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Russia’s pharmaceutical market
By R-A Business staff | Published  12/23/2010 | Market analysis | Unrated
The market reached USD 8.6 billion this year.

The pharmaceutical market as a whole saw compound annual growth rates of 14.2 percent in the period of years from 2006 to 2010. The most profitable subsector on the pharmaceutical market was the “therapeutic treatment” category, where revenues stood at USD 4 billion, or about 46.9 percent of the total market size.

Analysts believe that the expansion of the market can soon accelerate, forecasting a compound annual growth rate of 20.9 percent for the next five years. Thus, the value of goods and services on the Russian pharmaceutical market is likely to reach USD 22.1 billion by 2016. 


The pharmaceutical industry in Russia has seen considerable expansion in the past several years, with double-digit growth rates. In view of recent developments, market researchers anticipate that the upward trend will continue at an even greater pace. As mentioned earlier, the size of the market was USD 8.6 billion in 2010, and the compound annual growth rate for the past four years was 14.2 percent. By comparison, the pharmaceutical markets in France and Germany had compound annual growth rates of only 1.8 percent and 3.4 percent from 2006 to 2010. While it is true that the size of those markets is larger than that of the Russian pharmaceuticals sector (USD 36 billion and USD 37.9 billion respectively), Russian pharmaceuticals manufacturers are making steady efforts to catch up with their European counterparts.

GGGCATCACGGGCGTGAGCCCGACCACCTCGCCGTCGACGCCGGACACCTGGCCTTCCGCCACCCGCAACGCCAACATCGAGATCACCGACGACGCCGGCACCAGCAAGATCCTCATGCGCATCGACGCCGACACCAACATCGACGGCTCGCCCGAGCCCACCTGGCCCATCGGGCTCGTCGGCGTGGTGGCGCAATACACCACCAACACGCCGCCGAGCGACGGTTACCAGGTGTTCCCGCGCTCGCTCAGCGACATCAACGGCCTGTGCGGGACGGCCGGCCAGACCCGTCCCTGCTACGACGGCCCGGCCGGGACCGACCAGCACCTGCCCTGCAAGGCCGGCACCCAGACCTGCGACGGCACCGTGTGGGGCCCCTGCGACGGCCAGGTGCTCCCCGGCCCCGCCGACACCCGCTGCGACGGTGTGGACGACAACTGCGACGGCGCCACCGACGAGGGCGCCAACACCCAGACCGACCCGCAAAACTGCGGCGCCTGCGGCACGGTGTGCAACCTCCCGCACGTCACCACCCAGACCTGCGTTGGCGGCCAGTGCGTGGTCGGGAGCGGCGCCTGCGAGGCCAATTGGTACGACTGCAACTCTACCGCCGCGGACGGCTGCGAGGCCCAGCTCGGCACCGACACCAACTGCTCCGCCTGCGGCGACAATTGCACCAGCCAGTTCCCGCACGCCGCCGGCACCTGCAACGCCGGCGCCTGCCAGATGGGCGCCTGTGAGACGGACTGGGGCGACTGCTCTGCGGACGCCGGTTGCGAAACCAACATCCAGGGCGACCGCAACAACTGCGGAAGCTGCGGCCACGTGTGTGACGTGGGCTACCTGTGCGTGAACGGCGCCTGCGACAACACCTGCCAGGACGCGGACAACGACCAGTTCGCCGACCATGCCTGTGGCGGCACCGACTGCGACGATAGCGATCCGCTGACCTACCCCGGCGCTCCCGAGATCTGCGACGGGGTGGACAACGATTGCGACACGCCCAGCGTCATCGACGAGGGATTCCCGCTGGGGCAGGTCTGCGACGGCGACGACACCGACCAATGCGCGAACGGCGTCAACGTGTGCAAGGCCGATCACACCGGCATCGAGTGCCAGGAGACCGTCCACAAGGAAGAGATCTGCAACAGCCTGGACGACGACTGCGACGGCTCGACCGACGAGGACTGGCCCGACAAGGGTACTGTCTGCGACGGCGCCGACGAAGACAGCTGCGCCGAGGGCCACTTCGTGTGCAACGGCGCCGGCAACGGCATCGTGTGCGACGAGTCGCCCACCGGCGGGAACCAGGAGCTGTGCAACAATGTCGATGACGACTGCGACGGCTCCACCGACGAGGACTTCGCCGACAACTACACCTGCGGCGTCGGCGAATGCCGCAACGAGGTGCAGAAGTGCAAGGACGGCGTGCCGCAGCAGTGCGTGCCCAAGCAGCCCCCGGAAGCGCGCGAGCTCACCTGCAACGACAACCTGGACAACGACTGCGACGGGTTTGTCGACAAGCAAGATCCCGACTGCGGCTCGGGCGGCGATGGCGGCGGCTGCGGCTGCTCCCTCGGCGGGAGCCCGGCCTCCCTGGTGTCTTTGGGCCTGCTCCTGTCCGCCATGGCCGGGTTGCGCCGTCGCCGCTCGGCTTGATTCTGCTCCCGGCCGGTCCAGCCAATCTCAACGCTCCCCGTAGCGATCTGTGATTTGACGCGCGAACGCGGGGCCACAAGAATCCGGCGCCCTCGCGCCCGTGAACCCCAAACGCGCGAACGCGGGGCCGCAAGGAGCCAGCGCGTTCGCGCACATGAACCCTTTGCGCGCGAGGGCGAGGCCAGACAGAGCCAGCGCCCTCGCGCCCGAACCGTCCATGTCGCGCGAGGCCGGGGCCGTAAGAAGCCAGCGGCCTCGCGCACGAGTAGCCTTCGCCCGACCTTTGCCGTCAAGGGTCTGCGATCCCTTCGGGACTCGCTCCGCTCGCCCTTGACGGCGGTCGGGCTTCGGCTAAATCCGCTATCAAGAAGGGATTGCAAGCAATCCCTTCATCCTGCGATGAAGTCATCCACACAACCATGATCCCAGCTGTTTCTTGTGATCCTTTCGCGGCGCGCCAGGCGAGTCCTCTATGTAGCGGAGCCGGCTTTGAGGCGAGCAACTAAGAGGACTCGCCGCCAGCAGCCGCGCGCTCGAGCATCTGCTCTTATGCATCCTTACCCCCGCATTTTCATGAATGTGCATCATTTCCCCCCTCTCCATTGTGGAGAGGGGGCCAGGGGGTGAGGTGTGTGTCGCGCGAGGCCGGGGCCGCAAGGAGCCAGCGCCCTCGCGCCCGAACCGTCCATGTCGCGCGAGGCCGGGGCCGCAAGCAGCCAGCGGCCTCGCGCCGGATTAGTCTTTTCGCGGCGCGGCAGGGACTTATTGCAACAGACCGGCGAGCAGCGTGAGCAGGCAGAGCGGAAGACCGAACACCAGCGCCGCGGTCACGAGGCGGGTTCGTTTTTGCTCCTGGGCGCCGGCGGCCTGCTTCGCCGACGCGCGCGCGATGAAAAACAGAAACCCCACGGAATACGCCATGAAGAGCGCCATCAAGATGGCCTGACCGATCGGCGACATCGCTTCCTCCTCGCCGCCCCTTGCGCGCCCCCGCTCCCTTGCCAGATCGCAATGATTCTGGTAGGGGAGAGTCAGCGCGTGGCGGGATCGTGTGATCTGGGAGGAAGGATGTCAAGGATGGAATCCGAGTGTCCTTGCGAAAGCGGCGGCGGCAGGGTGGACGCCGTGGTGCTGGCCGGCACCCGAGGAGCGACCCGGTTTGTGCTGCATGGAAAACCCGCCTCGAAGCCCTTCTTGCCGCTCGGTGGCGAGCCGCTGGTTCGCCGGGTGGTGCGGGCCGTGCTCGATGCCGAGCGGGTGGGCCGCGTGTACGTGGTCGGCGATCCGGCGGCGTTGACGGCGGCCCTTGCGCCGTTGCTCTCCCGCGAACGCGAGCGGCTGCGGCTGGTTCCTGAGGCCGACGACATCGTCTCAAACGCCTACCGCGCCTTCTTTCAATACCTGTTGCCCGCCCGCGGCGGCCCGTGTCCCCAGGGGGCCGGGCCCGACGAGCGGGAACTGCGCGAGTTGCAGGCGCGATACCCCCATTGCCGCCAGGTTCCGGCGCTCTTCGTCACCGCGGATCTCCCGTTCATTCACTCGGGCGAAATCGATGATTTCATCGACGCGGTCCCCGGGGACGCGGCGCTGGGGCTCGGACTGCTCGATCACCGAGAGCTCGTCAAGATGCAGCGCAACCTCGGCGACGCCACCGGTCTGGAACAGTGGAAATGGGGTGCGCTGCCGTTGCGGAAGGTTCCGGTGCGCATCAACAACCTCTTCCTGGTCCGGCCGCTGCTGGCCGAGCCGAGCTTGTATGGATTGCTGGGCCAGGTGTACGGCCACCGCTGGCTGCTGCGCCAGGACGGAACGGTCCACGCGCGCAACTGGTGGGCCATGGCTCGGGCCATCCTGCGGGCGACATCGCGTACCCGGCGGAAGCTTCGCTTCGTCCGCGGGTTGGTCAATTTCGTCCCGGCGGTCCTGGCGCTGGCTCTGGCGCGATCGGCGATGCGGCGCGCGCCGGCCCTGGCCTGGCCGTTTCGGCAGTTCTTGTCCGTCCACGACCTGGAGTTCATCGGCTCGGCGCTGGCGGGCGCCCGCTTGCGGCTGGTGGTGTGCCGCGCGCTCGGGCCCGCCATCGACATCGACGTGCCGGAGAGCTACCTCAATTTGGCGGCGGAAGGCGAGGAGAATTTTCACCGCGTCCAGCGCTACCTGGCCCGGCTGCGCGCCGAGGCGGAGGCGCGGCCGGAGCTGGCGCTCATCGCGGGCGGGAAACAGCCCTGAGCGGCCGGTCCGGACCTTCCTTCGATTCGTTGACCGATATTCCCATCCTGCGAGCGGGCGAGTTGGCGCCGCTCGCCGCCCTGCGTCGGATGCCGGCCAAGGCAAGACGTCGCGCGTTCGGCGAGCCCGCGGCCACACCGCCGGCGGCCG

Pharmaceuticals in the “other therapeutic” treatment category represented the best-performing subsector with nearly USD 4 billion in sales. Alimentary and metabolism pharmaceuticals constituted the second-highest market segment, where revenues reached USD 1.5 billion in 2010. Thus, the “alimentary and metabolism” category accounted for 17.8 percent of the overall market size.  

While the Russian pharmaceutical market is forecast to grow at a compound annual growth rate of 20.9 percent in the next five years, the French and the German markets are estimated to grow at compound annual growth rates of 0.7 percent and 1.8 percent respectively over the same timeframe. Thus, when the Russian market reaches the value of USD 22.1 billion in 2016, the market of France will have the value of USD 37.7 billion, and the market of Germany USD 44.5 billion.

In 2010 alone, the Russian pharmaceutical market expanded by 17 percent.

Today, Russia accounts for 4.4 percent of the European pharmaceutical market. By comparison, Germany’s share of the European market is 17.8 percent.

Market participants

Novartis: 4.9 percent

Pharmstandard: 4.1 percent

Sanofi-Aventis: 3.8 percent

Bayer AG: 3.7 percent

Other: 83.6 percent


The largest participant on the Russian pharmaceutical market is Novartis. Its share of the Russian market is estimated at 4.9 percent. Novartis International AG is a multinational pharmaceutical company based in Basel, Switzerland, ranking number three in sales in the world-wide industry, with sales of 36.173 billion in 2008. The company recorded revenues of USD 44.267 billion in 2009. The company’s number one market was Europe, with revenues of USD 10.467 billion, or 37 percent of its sales.